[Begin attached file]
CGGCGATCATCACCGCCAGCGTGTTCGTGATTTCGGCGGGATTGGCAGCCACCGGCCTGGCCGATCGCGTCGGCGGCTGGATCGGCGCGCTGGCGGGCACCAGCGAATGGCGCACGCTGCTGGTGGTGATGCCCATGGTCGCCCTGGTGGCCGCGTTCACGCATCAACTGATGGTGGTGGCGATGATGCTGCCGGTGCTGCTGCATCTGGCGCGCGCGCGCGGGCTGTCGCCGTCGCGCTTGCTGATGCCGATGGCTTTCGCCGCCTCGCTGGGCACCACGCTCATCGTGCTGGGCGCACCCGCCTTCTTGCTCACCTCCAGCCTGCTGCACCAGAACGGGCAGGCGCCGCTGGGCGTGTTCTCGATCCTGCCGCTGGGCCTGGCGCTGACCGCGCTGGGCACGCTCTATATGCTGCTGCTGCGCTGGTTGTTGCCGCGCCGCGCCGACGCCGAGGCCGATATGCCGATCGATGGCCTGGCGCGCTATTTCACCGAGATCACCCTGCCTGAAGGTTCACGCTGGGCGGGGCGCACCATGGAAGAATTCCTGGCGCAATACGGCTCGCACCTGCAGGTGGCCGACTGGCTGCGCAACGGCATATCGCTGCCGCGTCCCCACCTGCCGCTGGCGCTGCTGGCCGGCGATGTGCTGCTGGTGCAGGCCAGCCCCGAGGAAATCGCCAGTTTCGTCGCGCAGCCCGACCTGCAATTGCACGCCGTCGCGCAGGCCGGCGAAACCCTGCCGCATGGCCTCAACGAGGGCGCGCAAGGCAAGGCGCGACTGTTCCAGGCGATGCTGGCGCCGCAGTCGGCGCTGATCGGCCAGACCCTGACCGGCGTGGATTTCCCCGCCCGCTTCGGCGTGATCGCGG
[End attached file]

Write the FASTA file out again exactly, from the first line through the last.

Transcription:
CGGCGATCATCACCGCCAGCGTGTTCGTGATTTCGGCGGGATTGGCAGCCACCGGCCTGGCCGATCGCGTCGGCGGCTGGATCGGCGCGCTGGCGGGCACCAGCGAATGGCGCACGCTGCTGGTGGTGATGCCCATGGTCGCCCTGGTGGCCGCGTTCACGCATCAACTGATGGTGGTGGCGATGATGCTGCCGGTGCTGCTGCATCTGGCGCGCGCGCGCGGGCTGTCGCCGTCGCGCTTGCTGATGCCGATGGCTTTCGCCGCCTCGCTGGGCACCACGCTCATCGTGCTGGGCGCACCCGCCTTCTTGCTCACCTCCAGCCTGCTGCACCAGAACGGGCAGGCGCCGCTGGGCGTGTTCTCGATCCTGCCGCTGGGCCTGGCGCTGACCGCGCTGGGCACGCTCTATATGCTGCTGCTGCGCTGGTTGTTGCCGCGCCGCGCCGACGCCGAGGCCGATATGCCGATCGATGGCCTGGCGCGCTATTTCACCGAGATCACCCTGCCTGAAGGTTCACGCTGGGCGGGGCGCACCATGGAAGAATTCCTGGCGCAATACGGCTCGCACCTGCAGGTGGCCGACTGGCTGCGCAACGGCATATCGCTGCCGCGTCCCCACCTGCCGCTGGCGCTGCTGGCCGGCGATGTGCTGCTGGTGCAGGCCAGCCCCGAGGAAATCGCCAGTTTCGTCGCGCAGCCCGACCTGCAATTGCACGCCGTCGCGCAGGCCGGCGAAACCCTGCCGCATGGCCTCAACGAGGGCGCGCAAGGCAAGGCGCGACTGTTCCAGGCGATGCTGGCGCCGCAGTCGGCGCTGATCGGCCAGACCCTGACCGGCGTGGATTTCCCCGCCCGCTTCGGCGTGATCGCGG